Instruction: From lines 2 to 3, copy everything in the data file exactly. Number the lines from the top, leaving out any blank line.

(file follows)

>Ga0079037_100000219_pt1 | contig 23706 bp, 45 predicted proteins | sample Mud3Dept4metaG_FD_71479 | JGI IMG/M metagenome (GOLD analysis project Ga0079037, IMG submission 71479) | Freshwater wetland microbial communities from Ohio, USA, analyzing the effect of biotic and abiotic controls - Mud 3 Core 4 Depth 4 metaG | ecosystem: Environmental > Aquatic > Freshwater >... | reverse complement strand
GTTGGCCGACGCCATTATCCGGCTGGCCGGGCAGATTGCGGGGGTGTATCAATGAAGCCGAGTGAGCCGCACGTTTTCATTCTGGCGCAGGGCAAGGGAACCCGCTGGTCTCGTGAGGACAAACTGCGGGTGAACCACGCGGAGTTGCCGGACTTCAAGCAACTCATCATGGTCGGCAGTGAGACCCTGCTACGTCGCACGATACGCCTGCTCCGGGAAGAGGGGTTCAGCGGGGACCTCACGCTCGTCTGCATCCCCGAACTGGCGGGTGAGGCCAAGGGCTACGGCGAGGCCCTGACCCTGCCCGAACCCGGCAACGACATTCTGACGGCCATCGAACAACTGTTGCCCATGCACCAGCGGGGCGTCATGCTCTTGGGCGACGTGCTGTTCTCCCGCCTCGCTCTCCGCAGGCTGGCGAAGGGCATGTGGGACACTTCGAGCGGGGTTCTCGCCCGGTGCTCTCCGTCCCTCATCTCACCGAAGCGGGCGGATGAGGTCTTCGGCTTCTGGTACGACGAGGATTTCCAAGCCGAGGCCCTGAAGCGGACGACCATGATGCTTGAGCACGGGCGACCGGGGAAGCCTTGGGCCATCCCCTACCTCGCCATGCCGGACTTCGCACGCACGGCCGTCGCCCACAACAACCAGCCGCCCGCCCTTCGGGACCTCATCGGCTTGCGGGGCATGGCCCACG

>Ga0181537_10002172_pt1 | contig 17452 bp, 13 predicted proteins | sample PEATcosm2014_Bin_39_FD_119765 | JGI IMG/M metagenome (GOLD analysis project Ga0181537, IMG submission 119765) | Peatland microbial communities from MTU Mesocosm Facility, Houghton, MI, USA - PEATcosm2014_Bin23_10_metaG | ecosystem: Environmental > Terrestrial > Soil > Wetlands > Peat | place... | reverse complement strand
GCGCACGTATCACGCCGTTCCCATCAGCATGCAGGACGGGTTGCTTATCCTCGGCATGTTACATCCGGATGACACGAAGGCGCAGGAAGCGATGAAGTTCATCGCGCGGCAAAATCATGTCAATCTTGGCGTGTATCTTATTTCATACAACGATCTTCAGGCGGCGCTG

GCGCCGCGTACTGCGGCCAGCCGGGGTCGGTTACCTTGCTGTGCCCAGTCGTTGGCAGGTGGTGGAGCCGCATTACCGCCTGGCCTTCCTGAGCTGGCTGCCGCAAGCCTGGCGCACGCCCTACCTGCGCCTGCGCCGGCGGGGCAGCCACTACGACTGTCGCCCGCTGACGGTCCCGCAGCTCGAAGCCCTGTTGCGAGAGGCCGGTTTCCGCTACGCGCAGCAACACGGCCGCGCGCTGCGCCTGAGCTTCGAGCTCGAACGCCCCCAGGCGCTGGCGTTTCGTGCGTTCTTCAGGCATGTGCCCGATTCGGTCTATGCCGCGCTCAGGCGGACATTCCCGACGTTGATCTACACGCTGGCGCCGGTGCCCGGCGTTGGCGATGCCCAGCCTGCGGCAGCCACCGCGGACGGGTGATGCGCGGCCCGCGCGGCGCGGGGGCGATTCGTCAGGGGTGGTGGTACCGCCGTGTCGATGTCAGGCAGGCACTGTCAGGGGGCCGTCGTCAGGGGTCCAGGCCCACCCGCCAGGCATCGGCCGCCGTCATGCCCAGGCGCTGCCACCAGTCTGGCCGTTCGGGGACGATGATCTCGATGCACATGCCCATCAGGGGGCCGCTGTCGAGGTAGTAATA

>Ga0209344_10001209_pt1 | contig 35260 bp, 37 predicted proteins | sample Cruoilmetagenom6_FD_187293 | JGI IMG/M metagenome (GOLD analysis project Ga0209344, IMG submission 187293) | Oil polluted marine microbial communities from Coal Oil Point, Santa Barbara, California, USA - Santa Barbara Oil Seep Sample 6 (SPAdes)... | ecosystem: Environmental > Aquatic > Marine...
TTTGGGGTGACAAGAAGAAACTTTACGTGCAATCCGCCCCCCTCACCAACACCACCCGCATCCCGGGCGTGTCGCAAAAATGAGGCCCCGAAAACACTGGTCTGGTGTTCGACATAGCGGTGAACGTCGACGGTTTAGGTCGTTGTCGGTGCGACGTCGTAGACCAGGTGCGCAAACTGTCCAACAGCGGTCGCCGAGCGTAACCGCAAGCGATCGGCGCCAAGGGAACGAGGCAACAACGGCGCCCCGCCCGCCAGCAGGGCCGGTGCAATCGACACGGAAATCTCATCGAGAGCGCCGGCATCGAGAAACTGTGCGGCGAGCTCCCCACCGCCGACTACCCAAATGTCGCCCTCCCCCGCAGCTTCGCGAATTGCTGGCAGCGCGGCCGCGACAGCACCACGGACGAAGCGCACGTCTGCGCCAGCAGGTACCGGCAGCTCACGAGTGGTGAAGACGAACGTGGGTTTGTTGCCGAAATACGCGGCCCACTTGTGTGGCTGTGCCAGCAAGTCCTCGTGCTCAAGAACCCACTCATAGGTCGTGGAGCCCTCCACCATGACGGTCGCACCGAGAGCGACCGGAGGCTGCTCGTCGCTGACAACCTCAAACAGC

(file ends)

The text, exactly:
GTTGGCCGACGCCATTATCCGGCTGGCCGGGCAGATTGCGGGGGTGTATCAATGAAGCCGAGTGAGCCGCACGTTTTCATTCTGGCGCAGGGCAAGGGAACCCGCTGGTCTCGTGAGGACAAACTGCGGGTGAACCACGCGGAGTTGCCGGACTTCAAGCAACTCATCATGGTCGGCAGTGAGACCCTGCTACGTCGCACGATACGCCTGCTCCGGGAAGAGGGGTTCAGCGGGGACCTCACGCTCGTCTGCATCCCCGAACTGGCGGGTGAGGCCAAGGGCTACGGCGAGGCCCTGACCCTGCCCGAACCCGGCAACGACATTCTGACGGCCATCGAACAACTGTTGCCCATGCACCAGCGGGGCGTCATGCTCTTGGGCGACGTGCTGTTCTCCCGCCTCGCTCTCCGCAGGCTGGCGAAGGGCATGTGGGACACTTCGAGCGGGGTTCTCGCCCGGTGCTCTCCGTCCCTCATCTCACCGAAGCGGGCGGATGAGGTCTTCGGCTTCTGGTACGACGAGGATTTCCAAGCCGAGGCCCTGAAGCGGACGACCATGATGCTTGAGCACGGGCGACCGGGGAAGCCTTGGGCCATCCCCTACCTCGCCATGCCGGACTTCGCACGCACGGCCGTCGCCCACAACAACCAGCCGCCCGCCCTTCGGGACCTCATCGGCTTGCGGGGCATGGCCCACG

>Ga0181537_10002172_pt1 | contig 17452 bp, 13 predicted proteins | sample PEATcosm2014_Bin_39_FD_119765 | JGI IMG/M metagenome (GOLD analysis project Ga0181537, IMG submission 119765) | Peatland microbial communities from MTU Mesocosm Facility, Houghton, MI, USA - PEATcosm2014_Bin23_10_metaG | ecosystem: Environmental > Terrestrial > Soil > Wetlands > Peat | place... | reverse complement strand